Ya’ll, I could stop there and it be enough to prove to you that this organization is altering the lives of kids in the most profound ways, but I do have more. (I told you to get your snacks, didn’t I?) Maybe you’re a scientific person yourself and you like proof. Cold, hard facts that have been taken from research and data. Well, you’re in luck because I have that too!

The following is from 10 years of evaluation data of FIRST participants. To see more of their research statistics and sources, please visit FIRST’s impact page here.


Statistics showing the impact of FIRST. Photo credit: FIRST’s website


Statistics showing the impact of FIRST (2). Photo credit: FIRST’s website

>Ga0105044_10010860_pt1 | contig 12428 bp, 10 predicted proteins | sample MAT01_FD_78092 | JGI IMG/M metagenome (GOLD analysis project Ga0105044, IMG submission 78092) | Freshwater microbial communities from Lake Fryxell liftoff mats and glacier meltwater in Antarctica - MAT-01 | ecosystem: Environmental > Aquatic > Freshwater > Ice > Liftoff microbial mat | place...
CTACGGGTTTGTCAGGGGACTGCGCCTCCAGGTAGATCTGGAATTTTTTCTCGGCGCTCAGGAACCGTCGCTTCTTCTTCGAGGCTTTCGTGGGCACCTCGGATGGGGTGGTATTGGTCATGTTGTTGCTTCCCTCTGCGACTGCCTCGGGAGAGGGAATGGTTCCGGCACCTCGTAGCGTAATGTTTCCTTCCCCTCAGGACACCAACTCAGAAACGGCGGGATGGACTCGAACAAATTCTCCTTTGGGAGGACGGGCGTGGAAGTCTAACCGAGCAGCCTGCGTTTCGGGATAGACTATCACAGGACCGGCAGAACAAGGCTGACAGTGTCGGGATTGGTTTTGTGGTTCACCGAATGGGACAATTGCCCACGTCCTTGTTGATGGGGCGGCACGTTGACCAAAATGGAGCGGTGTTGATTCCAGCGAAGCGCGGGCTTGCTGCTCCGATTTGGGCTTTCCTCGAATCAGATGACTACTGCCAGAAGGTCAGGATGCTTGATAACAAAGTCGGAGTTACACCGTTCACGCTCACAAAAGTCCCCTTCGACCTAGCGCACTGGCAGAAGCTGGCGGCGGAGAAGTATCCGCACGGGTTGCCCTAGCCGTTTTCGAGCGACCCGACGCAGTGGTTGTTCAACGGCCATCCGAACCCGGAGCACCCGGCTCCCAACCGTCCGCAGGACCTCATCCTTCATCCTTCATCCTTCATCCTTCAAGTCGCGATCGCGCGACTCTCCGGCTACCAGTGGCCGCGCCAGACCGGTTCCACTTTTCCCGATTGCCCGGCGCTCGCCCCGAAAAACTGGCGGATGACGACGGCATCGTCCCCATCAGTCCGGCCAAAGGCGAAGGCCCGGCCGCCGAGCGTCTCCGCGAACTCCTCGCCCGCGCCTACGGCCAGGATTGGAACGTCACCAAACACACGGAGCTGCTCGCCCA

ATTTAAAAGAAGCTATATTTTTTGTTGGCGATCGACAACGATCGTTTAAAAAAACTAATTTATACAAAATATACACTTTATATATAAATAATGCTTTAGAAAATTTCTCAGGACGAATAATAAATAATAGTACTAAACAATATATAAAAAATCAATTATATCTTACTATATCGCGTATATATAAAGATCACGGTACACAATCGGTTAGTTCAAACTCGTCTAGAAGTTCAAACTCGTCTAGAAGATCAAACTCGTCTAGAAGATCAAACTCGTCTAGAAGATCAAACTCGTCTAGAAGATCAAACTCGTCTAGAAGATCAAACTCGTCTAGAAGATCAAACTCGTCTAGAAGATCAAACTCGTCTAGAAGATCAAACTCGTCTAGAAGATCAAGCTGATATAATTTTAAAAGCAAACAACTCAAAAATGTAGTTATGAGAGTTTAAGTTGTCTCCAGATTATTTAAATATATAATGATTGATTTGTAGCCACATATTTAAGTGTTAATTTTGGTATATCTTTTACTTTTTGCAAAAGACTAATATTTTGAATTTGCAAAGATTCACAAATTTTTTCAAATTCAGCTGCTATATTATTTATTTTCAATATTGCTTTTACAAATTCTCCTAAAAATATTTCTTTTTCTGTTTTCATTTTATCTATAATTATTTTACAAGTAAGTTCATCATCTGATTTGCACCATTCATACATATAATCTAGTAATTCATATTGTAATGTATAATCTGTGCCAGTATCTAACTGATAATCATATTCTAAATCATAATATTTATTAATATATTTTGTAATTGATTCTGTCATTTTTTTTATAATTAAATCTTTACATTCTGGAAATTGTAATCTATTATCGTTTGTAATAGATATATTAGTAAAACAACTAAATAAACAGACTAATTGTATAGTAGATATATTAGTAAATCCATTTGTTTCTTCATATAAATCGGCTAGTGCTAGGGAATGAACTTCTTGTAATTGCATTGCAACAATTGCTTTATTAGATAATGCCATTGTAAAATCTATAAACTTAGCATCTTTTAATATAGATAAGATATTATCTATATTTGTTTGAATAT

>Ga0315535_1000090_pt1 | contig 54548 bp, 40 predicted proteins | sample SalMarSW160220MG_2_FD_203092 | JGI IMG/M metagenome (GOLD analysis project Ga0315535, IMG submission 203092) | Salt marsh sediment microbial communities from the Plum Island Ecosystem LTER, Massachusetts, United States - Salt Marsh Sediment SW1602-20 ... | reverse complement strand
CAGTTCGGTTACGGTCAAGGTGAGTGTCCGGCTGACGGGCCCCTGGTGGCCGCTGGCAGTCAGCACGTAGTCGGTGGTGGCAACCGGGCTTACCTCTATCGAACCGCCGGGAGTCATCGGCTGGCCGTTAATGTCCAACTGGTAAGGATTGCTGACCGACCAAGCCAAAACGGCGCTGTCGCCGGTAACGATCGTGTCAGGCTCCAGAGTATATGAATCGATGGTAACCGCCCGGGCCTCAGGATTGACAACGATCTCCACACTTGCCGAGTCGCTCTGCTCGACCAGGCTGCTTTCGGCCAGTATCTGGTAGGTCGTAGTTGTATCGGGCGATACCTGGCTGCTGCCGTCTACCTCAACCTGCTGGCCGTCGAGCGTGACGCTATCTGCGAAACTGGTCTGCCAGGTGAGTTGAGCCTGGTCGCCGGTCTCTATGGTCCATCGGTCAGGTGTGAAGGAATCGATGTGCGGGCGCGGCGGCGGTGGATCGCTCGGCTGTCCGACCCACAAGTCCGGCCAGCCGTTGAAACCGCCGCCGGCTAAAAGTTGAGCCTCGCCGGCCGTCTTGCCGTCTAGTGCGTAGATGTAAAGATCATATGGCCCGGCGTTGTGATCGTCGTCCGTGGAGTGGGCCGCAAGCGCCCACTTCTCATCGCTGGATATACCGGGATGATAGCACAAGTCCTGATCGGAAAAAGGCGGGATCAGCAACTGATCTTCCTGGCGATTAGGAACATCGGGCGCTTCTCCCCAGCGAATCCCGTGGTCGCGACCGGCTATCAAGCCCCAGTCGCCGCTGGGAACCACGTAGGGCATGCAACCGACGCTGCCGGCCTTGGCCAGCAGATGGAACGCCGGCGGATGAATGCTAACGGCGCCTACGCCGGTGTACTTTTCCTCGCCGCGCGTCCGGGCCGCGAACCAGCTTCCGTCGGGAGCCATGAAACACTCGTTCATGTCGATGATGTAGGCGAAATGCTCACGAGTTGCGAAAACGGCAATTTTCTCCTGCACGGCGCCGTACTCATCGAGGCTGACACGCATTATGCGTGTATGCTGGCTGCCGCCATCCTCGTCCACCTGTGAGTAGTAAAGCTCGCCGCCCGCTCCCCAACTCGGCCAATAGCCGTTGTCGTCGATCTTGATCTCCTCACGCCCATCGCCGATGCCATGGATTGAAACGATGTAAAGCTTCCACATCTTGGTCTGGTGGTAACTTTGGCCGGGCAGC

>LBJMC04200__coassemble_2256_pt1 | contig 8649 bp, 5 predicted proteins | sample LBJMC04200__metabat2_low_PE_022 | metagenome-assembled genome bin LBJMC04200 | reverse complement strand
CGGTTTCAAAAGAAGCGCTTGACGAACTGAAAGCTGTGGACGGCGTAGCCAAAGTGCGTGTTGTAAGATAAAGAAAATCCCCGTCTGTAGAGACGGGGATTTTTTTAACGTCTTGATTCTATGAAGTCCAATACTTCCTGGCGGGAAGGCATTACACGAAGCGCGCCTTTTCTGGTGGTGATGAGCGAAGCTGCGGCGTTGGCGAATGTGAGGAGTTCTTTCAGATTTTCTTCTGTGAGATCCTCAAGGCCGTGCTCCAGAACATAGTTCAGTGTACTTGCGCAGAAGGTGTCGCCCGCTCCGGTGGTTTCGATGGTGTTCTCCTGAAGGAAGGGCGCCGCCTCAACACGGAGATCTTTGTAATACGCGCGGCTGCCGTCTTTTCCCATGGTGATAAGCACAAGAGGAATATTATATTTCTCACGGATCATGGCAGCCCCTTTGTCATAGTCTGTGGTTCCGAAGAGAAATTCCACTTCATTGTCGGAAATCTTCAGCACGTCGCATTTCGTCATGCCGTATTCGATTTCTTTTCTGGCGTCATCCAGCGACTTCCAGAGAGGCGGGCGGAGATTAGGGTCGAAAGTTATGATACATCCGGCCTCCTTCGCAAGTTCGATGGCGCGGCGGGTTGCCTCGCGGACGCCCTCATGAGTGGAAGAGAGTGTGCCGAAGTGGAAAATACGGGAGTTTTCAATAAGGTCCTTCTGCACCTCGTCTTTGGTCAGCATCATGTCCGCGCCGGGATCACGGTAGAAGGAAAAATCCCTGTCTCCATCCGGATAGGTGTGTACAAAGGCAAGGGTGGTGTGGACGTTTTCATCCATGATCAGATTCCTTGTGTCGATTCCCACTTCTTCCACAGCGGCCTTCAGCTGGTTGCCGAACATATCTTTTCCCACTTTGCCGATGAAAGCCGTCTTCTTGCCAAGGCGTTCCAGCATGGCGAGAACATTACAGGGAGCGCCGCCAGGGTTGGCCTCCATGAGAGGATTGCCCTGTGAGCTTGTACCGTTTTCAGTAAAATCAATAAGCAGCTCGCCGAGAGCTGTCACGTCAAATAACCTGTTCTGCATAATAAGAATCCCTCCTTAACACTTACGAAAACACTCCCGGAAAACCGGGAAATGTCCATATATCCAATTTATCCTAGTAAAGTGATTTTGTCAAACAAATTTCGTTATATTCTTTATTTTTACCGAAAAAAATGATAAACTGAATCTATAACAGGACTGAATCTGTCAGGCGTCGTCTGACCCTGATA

Statistics showing the impact of FIRST (3). Photo credit: FIRST’s website

And what’s not pictured here, but I feel is worth mentioning, is over 75% of Alumni are in a STEM field as a student or a professional.

I guess what I’m trying to say is this: FIRST works and the benefits it can have on kids is unparalleled.

How Can You Get Involved?

Hopper stated to me towards the end of our interview, “It’s so much fun to know you get to touch the future.” Because that’s exactly what they’re doing. Changing the future by teaching kids they can change the world.

Hopefully after reading this article, you’re pretty fired up about this organization like I am. So, I’ll go ahead and answer the question I know you’re dying to ask. How can I get involved?